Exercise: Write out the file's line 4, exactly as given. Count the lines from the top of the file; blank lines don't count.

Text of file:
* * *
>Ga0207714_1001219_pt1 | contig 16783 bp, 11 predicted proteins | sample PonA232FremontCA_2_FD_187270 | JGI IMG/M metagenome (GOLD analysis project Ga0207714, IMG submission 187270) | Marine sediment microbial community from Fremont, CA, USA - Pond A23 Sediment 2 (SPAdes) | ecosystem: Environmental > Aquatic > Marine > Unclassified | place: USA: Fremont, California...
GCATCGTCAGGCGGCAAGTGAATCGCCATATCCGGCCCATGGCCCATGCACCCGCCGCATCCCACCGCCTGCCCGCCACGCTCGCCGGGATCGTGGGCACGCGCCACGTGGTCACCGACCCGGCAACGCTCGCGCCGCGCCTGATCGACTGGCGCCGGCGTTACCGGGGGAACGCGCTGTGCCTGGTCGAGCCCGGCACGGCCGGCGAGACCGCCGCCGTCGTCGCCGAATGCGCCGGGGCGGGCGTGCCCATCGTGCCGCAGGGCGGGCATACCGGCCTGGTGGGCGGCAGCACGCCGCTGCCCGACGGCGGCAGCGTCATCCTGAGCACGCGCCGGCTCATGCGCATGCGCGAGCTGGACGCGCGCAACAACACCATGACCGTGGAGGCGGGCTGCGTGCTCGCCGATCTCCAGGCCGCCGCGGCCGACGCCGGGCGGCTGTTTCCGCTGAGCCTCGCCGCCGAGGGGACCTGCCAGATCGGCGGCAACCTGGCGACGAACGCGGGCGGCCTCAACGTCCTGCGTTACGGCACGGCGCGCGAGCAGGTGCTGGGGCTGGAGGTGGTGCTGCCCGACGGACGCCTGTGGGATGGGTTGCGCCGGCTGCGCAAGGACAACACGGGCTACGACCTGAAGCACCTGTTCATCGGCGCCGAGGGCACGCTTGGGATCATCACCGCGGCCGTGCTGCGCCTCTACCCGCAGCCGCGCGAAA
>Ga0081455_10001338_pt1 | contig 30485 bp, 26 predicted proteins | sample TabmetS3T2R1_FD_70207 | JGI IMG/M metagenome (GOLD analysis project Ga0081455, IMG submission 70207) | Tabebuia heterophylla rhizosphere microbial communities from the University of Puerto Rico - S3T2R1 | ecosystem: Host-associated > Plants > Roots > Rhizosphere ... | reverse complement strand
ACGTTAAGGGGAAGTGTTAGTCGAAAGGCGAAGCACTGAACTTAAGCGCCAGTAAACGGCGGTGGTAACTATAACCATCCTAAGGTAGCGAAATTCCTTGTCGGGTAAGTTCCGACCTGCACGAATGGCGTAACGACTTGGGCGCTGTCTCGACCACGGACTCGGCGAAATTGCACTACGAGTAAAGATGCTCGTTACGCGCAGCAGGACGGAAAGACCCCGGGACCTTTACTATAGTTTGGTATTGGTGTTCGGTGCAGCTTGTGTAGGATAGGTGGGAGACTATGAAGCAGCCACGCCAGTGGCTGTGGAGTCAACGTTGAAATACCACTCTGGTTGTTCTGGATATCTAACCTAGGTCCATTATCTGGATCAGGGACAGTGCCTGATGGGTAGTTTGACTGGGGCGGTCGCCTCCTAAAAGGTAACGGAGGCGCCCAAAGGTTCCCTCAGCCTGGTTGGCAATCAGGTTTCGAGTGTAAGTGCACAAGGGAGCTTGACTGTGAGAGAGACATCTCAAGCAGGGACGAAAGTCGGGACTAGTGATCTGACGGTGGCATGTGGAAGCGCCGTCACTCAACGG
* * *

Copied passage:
ACGTTAAGGGGAAGTGTTAGTCGAAAGGCGAAGCACTGAACTTAAGCGCCAGTAAACGGCGGTGGTAACTATAACCATCCTAAGGTAGCGAAATTCCTTGTCGGGTAAGTTCCGACCTGCACGAATGGCGTAACGACTTGGGCGCTGTCTCGACCACGGACTCGGCGAAATTGCACTACGAGTAAAGATGCTCGTTACGCGCAGCAGGACGGAAAGACCCCGGGACCTTTACTATAGTTTGGTATTGGTGTTCGGTGCAGCTTGTGTAGGATAGGTGGGAGACTATGAAGCAGCCACGCCAGTGGCTGTGGAGTCAACGTTGAAATACCACTCTGGTTGTTCTGGATATCTAACCTAGGTCCATTATCTGGATCAGGGACAGTGCCTGATGGGTAGTTTGACTGGGGCGGTCGCCTCCTAAAAGGTAACGGAGGCGCCCAAAGGTTCCCTCAGCCTGGTTGGCAATCAGGTTTCGAGTGTAAGTGCACAAGGGAGCTTGACTGTGAGAGAGACATCTCAAGCAGGGACGAAAGTCGGGACTAGTGATCTGACGGTGGCATGTGGAAGCGCCGTCACTCAACGG